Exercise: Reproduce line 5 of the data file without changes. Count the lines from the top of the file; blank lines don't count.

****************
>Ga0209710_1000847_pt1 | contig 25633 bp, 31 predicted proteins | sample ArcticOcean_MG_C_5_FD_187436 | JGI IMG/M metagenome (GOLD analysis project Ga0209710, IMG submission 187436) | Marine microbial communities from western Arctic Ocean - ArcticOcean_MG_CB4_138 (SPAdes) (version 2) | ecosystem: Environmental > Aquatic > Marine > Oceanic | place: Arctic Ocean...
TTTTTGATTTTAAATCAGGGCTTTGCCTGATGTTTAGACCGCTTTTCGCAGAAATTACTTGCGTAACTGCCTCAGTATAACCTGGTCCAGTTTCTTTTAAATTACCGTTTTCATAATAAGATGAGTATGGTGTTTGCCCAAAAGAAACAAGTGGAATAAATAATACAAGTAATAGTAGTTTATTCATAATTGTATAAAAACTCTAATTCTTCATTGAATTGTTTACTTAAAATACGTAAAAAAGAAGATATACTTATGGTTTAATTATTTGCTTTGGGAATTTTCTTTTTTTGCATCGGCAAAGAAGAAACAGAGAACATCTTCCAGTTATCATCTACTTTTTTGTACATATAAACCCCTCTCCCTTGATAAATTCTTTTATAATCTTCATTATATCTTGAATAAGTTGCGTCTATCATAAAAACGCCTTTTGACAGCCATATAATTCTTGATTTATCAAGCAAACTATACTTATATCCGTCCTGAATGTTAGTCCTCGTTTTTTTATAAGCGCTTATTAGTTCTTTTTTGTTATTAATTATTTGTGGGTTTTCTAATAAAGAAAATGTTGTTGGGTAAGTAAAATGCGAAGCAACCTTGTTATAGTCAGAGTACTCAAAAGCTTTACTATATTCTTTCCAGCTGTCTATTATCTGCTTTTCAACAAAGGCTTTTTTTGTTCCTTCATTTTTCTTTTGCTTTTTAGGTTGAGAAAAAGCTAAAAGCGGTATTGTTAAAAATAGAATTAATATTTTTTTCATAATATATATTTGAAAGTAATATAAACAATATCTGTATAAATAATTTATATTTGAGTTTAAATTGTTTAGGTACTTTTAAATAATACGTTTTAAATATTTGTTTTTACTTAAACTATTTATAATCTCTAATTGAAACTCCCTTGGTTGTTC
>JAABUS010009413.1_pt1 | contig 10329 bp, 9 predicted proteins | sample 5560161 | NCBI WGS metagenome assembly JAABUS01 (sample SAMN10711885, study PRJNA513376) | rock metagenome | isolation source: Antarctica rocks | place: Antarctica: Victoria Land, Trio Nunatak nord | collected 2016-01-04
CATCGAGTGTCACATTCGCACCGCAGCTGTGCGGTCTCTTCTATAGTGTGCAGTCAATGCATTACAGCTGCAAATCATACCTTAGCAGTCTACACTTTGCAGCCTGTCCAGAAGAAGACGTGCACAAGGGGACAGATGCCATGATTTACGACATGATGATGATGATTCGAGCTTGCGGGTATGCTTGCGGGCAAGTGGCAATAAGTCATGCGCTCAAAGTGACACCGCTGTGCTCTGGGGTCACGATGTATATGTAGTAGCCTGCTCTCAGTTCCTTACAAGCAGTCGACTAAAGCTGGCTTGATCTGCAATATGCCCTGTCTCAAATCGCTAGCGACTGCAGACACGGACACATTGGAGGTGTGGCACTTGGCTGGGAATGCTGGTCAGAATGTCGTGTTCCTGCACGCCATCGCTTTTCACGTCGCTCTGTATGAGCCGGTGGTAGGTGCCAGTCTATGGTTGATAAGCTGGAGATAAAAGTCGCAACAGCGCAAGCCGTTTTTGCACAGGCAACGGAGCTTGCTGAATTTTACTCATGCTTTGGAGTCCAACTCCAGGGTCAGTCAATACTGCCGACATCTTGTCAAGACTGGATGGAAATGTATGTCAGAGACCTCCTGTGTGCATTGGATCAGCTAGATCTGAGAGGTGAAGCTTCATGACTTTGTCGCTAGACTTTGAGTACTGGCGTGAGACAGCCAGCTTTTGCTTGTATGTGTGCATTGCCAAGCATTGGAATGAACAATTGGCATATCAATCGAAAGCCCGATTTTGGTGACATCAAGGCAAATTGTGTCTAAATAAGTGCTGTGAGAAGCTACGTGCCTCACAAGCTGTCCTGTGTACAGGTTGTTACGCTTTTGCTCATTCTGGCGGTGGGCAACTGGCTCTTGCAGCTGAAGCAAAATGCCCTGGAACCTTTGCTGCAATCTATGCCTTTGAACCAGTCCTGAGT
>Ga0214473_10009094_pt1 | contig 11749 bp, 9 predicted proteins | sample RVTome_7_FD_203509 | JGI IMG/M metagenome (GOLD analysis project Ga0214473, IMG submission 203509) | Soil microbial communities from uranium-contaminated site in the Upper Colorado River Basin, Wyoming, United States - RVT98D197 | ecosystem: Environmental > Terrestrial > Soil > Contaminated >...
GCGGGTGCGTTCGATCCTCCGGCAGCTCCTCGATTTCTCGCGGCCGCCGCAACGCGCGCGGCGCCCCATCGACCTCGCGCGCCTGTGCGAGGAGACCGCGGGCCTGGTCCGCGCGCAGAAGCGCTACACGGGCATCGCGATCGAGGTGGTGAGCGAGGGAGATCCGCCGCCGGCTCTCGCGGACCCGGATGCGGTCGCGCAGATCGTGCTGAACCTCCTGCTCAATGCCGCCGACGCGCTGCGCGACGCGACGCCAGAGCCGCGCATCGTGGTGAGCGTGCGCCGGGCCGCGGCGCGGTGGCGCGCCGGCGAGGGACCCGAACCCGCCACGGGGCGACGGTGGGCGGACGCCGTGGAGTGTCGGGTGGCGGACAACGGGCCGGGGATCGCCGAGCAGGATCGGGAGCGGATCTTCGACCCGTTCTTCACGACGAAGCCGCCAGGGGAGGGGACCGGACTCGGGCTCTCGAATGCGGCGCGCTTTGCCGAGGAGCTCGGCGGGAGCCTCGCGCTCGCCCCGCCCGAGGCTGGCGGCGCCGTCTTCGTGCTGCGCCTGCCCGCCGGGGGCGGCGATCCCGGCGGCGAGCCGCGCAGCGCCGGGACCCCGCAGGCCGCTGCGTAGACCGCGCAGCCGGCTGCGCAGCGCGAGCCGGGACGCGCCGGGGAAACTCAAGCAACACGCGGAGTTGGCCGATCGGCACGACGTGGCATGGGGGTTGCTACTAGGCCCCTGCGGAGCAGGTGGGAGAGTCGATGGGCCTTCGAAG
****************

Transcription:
>Ga0214473_10009094_pt1 | contig 11749 bp, 9 predicted proteins | sample RVTome_7_FD_203509 | JGI IMG/M metagenome (GOLD analysis project Ga0214473, IMG submission 203509) | Soil microbial communities from uranium-contaminated site in the Upper Colorado River Basin, Wyoming, United States - RVT98D197 | ecosystem: Environmental > Terrestrial > Soil > Contaminated >...